You Mendip boys really do have a fetish for concrete don't you?


And there's me thinking that it was in South Wales that a landowner did actually fill in a newly opened entrance when the local (presumably) cavers didn't respect his wishes.  :coffee:

Not sure how relevant Scotland would be to England/Wales, given their different laws (and arguably a relative lack of caves).

It is relevant precisely because the law is different. That difference is there for all to see and shows that the law in England and Wales should not be interpreted in the same way as the Scottish law.
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Offline bob monkhouses face mole

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Re: Loss of cave access, CROW and other things
« Reply #752 on: April 03, 2013, 07:23:13 am »
CCW, Forestry Commission Wales and Environment Agency Wales have merged, NE not included.

Offline Ian Adams

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Re: Loss of cave access, CROW and other things
« Reply #753 on: April 03, 2013, 08:19:42 am »
CCW, Forestry Commission Wales and Environment Agency Wales have merged, NE not included.

Thank you  :)

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Offline NewStuff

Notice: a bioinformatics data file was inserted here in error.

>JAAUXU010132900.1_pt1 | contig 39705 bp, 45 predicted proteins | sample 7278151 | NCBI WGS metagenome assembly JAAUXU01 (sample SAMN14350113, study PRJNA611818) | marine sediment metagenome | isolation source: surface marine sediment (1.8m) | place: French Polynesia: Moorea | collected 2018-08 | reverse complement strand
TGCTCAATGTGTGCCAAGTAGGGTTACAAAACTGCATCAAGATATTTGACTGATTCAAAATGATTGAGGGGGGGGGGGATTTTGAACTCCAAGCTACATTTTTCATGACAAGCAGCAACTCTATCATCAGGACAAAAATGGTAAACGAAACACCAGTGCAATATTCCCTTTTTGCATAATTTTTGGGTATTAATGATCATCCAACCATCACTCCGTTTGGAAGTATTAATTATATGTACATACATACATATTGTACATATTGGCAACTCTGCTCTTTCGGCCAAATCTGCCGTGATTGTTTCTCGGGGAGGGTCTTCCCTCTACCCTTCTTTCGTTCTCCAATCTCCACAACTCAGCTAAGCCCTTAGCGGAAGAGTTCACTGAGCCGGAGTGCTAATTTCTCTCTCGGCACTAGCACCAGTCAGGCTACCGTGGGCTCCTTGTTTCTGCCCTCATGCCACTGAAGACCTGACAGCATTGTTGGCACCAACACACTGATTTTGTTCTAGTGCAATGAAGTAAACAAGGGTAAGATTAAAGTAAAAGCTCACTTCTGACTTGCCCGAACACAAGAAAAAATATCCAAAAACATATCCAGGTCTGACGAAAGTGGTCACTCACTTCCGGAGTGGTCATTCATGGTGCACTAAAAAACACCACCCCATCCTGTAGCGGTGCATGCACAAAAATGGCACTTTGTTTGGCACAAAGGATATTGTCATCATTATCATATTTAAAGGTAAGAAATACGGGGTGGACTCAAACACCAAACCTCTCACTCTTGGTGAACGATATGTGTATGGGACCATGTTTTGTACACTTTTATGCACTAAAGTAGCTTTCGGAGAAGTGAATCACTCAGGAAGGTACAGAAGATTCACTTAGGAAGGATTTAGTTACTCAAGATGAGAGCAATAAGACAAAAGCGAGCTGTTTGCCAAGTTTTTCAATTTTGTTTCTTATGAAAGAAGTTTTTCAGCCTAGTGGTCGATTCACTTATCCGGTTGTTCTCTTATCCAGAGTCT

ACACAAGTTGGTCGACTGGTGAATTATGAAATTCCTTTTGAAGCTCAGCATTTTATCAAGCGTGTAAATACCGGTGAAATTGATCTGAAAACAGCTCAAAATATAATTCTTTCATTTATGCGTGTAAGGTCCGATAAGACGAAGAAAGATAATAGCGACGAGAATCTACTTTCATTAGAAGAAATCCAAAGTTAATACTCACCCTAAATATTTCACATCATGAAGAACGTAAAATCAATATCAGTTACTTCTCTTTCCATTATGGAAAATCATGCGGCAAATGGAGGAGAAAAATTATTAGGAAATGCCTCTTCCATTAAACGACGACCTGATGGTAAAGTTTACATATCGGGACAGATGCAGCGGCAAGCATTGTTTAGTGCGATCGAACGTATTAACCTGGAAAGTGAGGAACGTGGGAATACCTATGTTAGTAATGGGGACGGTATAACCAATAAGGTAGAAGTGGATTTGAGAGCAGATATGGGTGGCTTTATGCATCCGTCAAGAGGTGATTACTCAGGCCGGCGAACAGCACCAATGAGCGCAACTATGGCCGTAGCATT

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Re: Loss of cave access, CROW and other things
« Reply #754 on: April 03, 2013, 09:02:15 am »

Not sure how relevant Scotland would be to England/Wales, given their different laws (and arguably a relative lack of caves).

It is relevant precisely because the law is different. That difference is there for all to see and shows that the law in England and Wales should not be interpreted in the same way as the Scottish law.

And this, unless I am mistaken, is what we are trying to get defined. Is it simply an omission and included in the "open air" definition, or is it an omission and excluded? As has been said, the Scottish version was drafted afterwards, and had time to include omissions, give better definitions etc.

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Offline blackholesun

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Re: Loss of cave access, CROW and other things
« Reply #755 on: April 03, 2013, 10:16:56 am »